Before I launched Petite Priss I was beginning my tenth year as a professional in the marketing and communications industry. In 2009, I worked as a marketing account executive for the largest book distributor in the world. I worked with a fantastic team and I really enjoyed going to work every day. However, I knew I was supposed to be doing something more meaningful for myself and for others.
When did you start your business and what inspired you to do this? How did you turn your dream into a business plan?
I launched Petite Priss in February 2009 for three main reasons: First, although I worked for many notable organizations during my career, I wanted to be more than just the person who implements someone else's ideas or follows through on someone else's decisions -- I wanted to implement my own big ideas and be the decision maker for causes that were important to me. Secondly, I am a military spouse and we move around a lot. I wanted to start a business that would be just as mobile as my family. As I supported my husband through his military career, I still felt it important to go after my own dreams. And lastly, I have always had a strong passion for causes related to girls and young women. I wanted to do something that would be fun and relatable to girls, but also encouraging to them at the same time. I wanted to start a business that would not only be profitable but purposeful.
I turned my dream into a business plan by taking it step by step. I made sure that I didn't get too far ahead of myself. I set achievable goals. I think sometimes we set our goals too far out and then we get discouraged when things don't pan out. I decided to go for the low-hanging fruit first and go for higher and higher fruit over time. That strategy allowed me to stay encouraged throughout the challenges I faced. I wrote out my plan and my vision many times. The one thing I didn't do was talk too much about my plan to other people -- I think that is how I knew I was on the right track. We search for approval from others when we aren't sure of ourselves.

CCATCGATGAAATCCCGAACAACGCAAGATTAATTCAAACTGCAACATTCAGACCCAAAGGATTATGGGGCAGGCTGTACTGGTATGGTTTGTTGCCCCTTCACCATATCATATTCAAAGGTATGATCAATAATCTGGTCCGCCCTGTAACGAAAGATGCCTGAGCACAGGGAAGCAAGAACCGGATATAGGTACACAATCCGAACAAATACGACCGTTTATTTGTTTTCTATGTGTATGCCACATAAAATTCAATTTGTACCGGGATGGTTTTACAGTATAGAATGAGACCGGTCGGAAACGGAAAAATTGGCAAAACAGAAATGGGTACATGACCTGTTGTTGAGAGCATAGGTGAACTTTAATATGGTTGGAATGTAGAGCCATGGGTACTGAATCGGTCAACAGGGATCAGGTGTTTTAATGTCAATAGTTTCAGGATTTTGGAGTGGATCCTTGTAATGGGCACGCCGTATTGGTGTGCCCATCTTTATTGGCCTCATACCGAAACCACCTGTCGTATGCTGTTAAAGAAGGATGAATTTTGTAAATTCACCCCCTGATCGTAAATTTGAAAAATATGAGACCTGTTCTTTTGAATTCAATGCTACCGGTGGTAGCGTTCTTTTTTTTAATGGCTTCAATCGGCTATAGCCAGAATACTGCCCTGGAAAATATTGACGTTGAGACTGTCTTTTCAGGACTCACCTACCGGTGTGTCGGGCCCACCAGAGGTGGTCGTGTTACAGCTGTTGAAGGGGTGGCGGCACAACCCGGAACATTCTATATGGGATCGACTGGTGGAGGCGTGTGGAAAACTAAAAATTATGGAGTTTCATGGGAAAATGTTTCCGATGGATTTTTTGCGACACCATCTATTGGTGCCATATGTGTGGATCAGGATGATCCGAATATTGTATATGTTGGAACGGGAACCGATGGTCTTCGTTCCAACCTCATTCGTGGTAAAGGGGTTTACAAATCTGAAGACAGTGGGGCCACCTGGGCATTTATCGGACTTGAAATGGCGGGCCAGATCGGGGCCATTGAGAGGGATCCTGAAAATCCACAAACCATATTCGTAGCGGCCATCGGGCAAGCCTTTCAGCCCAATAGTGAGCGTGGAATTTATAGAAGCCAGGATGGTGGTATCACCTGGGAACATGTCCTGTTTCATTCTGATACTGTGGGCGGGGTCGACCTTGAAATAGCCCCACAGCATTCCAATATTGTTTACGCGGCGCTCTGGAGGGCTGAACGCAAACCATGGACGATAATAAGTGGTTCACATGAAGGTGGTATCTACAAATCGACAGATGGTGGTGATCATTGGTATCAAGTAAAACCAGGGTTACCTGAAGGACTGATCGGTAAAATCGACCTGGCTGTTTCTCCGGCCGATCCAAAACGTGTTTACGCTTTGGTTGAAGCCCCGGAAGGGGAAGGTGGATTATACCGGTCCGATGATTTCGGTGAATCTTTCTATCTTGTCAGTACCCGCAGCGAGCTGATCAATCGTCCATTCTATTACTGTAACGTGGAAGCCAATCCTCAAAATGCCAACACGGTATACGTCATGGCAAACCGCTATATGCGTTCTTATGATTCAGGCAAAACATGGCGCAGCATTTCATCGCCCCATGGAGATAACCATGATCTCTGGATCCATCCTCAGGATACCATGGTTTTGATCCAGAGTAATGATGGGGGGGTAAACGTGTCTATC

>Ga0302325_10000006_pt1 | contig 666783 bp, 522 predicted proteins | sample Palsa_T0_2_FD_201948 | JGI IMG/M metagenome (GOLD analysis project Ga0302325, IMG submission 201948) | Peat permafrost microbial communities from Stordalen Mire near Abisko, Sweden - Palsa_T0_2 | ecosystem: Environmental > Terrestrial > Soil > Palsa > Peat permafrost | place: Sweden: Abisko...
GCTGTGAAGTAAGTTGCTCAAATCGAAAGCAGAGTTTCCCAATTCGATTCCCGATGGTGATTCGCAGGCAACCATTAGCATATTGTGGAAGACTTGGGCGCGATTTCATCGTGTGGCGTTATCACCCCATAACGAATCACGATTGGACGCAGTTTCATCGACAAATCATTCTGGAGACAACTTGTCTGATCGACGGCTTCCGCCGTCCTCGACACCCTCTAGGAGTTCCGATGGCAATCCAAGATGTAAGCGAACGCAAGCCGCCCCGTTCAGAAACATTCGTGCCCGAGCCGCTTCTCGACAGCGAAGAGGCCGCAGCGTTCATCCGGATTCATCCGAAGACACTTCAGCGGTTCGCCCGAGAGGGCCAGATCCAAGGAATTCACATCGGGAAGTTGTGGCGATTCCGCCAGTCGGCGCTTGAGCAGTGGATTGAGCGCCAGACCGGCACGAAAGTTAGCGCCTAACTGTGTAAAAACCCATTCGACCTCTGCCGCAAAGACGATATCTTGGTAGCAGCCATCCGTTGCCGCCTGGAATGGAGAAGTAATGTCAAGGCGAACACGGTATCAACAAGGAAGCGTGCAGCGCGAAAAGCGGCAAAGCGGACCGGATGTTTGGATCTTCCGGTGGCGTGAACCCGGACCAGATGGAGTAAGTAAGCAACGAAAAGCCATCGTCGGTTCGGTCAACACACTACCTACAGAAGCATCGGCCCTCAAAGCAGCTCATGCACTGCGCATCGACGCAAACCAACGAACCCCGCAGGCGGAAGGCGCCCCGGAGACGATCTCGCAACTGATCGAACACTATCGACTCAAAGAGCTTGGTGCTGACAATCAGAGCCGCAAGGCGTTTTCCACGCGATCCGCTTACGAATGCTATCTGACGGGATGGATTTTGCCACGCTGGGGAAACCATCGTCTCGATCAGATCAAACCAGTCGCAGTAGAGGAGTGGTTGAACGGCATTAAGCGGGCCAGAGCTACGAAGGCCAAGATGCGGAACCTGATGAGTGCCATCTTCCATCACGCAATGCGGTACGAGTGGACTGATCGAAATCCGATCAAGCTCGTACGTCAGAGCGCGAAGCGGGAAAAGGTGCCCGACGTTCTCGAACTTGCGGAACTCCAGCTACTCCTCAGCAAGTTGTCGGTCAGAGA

If there is one thing I could pinpoint as to how I turned my dream into a plan, it was my faith. I had no idea how I would get it all done and if it would work, but I did not let my fear of the unknown stop me from moving forward. I formed a plan in my heart, wrote it down from my mind, and followed through with my faith. I think that is the key to success in anything you plan to do.
What was your start-up cost? How did you get the money, and what did you use it for?
It cost $9,000 to get the business off the ground. I paid for all of my start-up costs by using my paychecks from my marketing job and doing freelance marketing for other clients. Around the same time I decided to launch the business, two people contacted me about building websites for their business and creating some marketing materials for them. Things just started happening for me -- that was my sign that this was meant to be. I think when you have faith in something and you do your part, you'll start to find that things will start happening to push you along.